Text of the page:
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The Differences Between Nutritionists and Dietitians

Posted by PCC Institute for Health Professionals on May 24, 2016

differences between dietitians and nutritionistsHolistic nutrition works with the interplay between science, nutrition, and a person’s health. Nutrients from food should be our body’s fuel and first line of defense, as the quality of our food directly corresponds to our quality of life. Imbalances in one area will cause a disturbance in another area, therefore, using a whole-body approach is necessary for achieving balance, health, and longevity.

>> Learn more about Functional Nutrition

The goal is to bring balance to the mind, body, and spirit through whole foods, activity, and supplementation. A whole-body holistic approach respects that the human body is “one cohesive unit of complex systems that work in harmony when provided the necessary components for optimal health.”

Similarities Between Dietitians and Nutritionists

Both dietitians and nutritionists offer food-based recommendations to their clients using scientific research. Both professions offer an array of career opportunities in community or clinical settings.

If you have considered pursuing a career as a nutritionist, it is important to understand the differences between dietitians and nutritionists.

Differences Between Dietitians and Nutritionists

Practice/Philosophy

Dietitian: Dietitians practice medical nutrition and are encouraged to use the USDA’s MyPlate Approach set by the Academy of Nutrition and Dietetics, as well as Association guidelines — American Heart Association, American Diabetes Association, etc. — when developing patient plans of action. For example, if a patient has diabetes, an RD will follow the American Diabetes Association to offer recommendations and treatment.

Nutritionist: A nutritionist’s focus is on the individual and his or her unique biochemistry, lifestyle, mental and emotional health, environment, and spiritual state. Nutritionists use a fresh, organic-foods approach to treating individuals and groups of people. They emphasize and promote active lifestyles, teach healthy eating, utilize proven assessments and therapies, and base their approach on scientific findings.

Conversely, a nutritionist will approach an individual with diabetes or other conditions using a holistic, whole-body approach when creating a plan of action; taking into account the whole person, the intricacies of the body’s systems, and their interrelatedness.

Titles

Registered Dietitian: RD

Nutritionist: Holistic Nutritionist, Functional Nutritionist, Nutritionist

Associations

Dietitian: Academy of Nutrition and Dietetics

Nutritionist: National Association of Nutrition Professionals

Education

Dietitian: registered dietitian (RD or RDN) needs to have a Bachelor’s of Science degree in a nutrition-related field, 1,200 hours of supervised training, pass an exam and obtain a license to practice by the Commission on Dietetic Registration (CDR) — should an individual’s state require licensure. Certification may also be required in some states. In the state of Oregon, in order to become a registered dietitian or use the title “licensed dietitian,” you must become licensed to practice legally.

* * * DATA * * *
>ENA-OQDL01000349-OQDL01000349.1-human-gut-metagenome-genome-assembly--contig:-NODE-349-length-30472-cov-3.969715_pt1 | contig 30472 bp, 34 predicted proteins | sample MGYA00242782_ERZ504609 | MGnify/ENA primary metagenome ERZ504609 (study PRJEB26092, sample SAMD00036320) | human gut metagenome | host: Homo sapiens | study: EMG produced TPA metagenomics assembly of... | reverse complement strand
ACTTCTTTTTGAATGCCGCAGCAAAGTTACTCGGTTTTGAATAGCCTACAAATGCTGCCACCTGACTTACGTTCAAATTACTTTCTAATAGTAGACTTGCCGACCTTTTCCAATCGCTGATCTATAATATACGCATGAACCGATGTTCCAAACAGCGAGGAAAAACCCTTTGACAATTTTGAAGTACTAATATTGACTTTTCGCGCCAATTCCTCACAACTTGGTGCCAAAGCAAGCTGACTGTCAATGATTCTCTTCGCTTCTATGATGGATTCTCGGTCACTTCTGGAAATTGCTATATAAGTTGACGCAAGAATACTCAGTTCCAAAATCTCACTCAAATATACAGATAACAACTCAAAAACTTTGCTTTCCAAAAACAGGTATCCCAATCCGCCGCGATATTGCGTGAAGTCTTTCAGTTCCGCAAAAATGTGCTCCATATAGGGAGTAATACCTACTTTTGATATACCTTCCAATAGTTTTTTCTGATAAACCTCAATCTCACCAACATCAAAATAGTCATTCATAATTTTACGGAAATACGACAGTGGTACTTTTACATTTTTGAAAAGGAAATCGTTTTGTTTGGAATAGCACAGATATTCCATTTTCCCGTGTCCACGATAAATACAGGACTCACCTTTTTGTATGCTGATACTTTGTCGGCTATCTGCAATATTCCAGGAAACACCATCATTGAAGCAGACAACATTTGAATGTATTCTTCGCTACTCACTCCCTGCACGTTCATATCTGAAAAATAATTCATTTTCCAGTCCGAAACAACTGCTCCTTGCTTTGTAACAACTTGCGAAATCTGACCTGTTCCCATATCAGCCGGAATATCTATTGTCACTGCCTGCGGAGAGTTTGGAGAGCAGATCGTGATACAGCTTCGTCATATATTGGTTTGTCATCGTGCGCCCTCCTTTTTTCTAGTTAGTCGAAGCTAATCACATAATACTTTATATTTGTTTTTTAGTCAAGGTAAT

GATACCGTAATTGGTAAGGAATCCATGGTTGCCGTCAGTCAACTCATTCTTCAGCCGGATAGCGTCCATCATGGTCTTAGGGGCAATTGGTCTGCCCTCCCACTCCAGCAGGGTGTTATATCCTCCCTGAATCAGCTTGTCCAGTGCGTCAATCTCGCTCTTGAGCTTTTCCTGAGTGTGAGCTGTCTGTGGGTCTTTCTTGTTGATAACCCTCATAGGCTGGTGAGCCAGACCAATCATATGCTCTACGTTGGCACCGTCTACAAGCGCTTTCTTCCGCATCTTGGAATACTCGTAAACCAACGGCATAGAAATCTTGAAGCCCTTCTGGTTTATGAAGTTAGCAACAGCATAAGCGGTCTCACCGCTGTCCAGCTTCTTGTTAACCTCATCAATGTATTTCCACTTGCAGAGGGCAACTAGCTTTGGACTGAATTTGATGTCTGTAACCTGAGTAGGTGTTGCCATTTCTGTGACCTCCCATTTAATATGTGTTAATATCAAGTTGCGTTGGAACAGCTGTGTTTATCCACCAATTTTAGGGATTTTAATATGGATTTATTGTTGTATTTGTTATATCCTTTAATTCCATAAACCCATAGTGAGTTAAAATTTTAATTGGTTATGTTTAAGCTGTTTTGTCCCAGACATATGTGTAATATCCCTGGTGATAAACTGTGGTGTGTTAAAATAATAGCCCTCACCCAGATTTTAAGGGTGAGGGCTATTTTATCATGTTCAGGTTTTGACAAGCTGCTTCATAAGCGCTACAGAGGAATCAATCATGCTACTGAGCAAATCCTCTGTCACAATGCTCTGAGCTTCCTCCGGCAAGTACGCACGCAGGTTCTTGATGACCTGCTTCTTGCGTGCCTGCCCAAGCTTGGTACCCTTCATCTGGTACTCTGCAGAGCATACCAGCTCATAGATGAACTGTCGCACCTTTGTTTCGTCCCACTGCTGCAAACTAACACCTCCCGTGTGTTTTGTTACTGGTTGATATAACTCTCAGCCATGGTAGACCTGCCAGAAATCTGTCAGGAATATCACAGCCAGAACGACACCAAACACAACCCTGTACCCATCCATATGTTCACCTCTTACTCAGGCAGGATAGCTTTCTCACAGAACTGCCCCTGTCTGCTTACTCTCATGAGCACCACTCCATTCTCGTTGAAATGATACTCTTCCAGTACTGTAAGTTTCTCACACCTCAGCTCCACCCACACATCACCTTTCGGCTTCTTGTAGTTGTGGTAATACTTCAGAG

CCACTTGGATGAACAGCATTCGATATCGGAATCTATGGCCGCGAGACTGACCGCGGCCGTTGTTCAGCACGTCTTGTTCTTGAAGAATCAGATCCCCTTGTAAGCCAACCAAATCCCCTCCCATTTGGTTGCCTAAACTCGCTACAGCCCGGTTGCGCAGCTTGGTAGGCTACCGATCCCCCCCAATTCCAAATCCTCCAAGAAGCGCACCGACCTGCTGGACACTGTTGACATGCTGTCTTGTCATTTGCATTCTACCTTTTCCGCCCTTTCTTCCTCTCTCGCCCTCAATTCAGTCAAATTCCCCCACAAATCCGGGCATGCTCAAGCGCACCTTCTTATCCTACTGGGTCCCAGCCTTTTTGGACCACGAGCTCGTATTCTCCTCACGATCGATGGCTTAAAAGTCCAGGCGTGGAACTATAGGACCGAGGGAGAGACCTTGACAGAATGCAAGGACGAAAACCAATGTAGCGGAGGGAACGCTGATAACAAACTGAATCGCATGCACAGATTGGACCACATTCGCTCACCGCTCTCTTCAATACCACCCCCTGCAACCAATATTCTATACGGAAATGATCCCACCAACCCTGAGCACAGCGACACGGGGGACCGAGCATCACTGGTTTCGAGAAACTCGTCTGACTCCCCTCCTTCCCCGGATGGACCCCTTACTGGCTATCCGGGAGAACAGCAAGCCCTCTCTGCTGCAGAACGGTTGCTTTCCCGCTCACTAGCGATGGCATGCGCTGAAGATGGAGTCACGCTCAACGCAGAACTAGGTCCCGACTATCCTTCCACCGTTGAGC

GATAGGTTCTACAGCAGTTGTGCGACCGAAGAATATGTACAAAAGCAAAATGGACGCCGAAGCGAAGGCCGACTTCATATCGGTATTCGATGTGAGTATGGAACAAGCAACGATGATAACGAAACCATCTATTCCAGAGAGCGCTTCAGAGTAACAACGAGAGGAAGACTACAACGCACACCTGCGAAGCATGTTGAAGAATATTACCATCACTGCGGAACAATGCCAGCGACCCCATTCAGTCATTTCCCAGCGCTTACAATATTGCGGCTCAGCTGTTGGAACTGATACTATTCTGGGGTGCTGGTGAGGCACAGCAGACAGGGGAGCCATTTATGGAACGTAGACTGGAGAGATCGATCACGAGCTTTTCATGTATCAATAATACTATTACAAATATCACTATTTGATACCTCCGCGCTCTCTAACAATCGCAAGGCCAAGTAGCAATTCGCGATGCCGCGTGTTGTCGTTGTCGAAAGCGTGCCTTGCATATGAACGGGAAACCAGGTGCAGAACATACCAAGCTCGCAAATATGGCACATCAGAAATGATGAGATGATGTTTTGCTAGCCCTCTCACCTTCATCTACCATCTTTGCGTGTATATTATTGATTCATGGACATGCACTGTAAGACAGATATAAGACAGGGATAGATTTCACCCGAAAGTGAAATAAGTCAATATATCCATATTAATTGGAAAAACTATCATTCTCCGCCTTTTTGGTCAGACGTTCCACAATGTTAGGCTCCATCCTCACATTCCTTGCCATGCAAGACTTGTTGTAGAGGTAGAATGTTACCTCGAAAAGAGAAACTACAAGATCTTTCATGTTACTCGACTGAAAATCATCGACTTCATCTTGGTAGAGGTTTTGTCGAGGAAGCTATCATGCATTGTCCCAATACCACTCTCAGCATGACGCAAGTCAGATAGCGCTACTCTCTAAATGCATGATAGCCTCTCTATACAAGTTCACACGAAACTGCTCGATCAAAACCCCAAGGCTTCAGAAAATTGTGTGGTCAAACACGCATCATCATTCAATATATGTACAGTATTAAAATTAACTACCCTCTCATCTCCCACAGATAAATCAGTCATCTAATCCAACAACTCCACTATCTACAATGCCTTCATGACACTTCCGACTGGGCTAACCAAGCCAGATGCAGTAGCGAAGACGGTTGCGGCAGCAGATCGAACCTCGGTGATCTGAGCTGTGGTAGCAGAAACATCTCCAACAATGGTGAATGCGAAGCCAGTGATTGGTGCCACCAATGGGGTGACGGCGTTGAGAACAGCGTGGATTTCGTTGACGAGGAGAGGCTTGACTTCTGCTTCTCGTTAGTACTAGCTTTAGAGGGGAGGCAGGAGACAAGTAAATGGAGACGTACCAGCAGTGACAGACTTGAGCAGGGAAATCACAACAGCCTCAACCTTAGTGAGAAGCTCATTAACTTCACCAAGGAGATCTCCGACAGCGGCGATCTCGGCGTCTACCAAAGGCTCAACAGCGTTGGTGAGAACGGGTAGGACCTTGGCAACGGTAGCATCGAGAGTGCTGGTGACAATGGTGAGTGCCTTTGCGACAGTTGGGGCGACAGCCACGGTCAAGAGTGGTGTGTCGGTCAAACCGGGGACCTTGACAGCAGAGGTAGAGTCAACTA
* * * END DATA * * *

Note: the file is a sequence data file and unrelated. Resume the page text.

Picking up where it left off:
>> Learn more about Functional Nutrition

Nutritionist: Often, a four-year degree is required to become a nutritionist. However, in some states, a nutritionist may not need an educational background to practice. Instead, they will require nutrition-based coursework to qualify for employment. In the state of Oregon, a nutritionist is not required to adhere to licensing or other regulations. If you would like to qualify for the certified nutrition specialists (CNS) credential, a four-year bachelor’s degree or advanced degree in a nutrition-related field is required. In addition, many schools are now offering a Master’s degree in nutrition.

Regulations

Dietitian: 46 states currently have licensure provisions to regulate dietitians.

Nutritionists: Many states do not allow individualized nutrition counseling without a license. However, more than a dozen allow individualized nutrition counseling without a license.

The main tenets of holistic nutritional counseling shine a light on the difference between dietitians and nutritionists. Taking a whole-person approach vs. focusing on methods and guidelines, a nutritionist encourages an individual to make a lifestyle change in regards to food, activity, mental health, and environmental stress. This whole-body functional approach seeks to directly address illness, disease, and eating habits to bring significant change and good health to an individual. After all, the state of our health does not exist in a vacuum.

For more information regarding how you can become a nutritionist be sure to check out the PCC Institute for Health Professionals’ course in Functional Nutrition, here.

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From entry-level training to continuing education units (CEUs) for working  professionals, CLIMB's Institute for Health Professionals offers a range  of educational opportunities for health care professionals. You can always  count on the Institute for Health Professionals at PCC CLIMB to provide  the health training that you need to succeed in a health care career. 

Topics: Healthcare, Functional Nutrition, Integrative Healthcare

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